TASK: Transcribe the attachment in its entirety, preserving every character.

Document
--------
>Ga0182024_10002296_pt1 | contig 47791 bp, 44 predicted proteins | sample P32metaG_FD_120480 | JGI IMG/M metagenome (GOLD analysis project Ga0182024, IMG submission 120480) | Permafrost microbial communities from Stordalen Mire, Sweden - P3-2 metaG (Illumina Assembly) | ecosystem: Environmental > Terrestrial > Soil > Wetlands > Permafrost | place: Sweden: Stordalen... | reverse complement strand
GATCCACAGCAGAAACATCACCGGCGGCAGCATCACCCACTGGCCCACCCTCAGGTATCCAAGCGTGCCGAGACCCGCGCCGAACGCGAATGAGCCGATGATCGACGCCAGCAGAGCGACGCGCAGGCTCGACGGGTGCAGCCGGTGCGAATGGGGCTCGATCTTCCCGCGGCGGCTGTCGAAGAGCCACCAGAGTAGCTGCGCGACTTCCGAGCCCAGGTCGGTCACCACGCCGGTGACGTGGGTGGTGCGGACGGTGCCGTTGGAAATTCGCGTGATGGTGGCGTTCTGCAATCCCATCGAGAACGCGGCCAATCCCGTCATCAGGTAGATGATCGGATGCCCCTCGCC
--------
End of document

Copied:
>Ga0182024_10002296_pt1 | contig 47791 bp, 44 predicted proteins | sample P32metaG_FD_120480 | JGI IMG/M metagenome (GOLD analysis project Ga0182024, IMG submission 120480) | Permafrost microbial communities from Stordalen Mire, Sweden - P3-2 metaG (Illumina Assembly) | ecosystem: Environmental > Terrestrial > Soil > Wetlands > Permafrost | place: Sweden: Stordalen... | reverse complement strand
GATCCACAGCAGAAACATCACCGGCGGCAGCATCACCCACTGGCCCACCCTCAGGTATCCAAGCGTGCCGAGACCCGCGCCGAACGCGAATGAGCCGATGATCGACGCCAGCAGAGCGACGCGCAGGCTCGACGGGTGCAGCCGGTGCGAATGGGGCTCGATCTTCCCGCGGCGGCTGTCGAAGAGCCACCAGAGTAGCTGCGCGACTTCCGAGCCCAGGTCGGTCACCACGCCGGTGACGTGGGTGGTGCGGACGGTGCCGTTGGAAATTCGCGTGATGGTGGCGTTCTGCAATCCCATCGAGAACGCGGCCAATCCCGTCATCAGGTAGATGATCGGATGCCCCTCGCC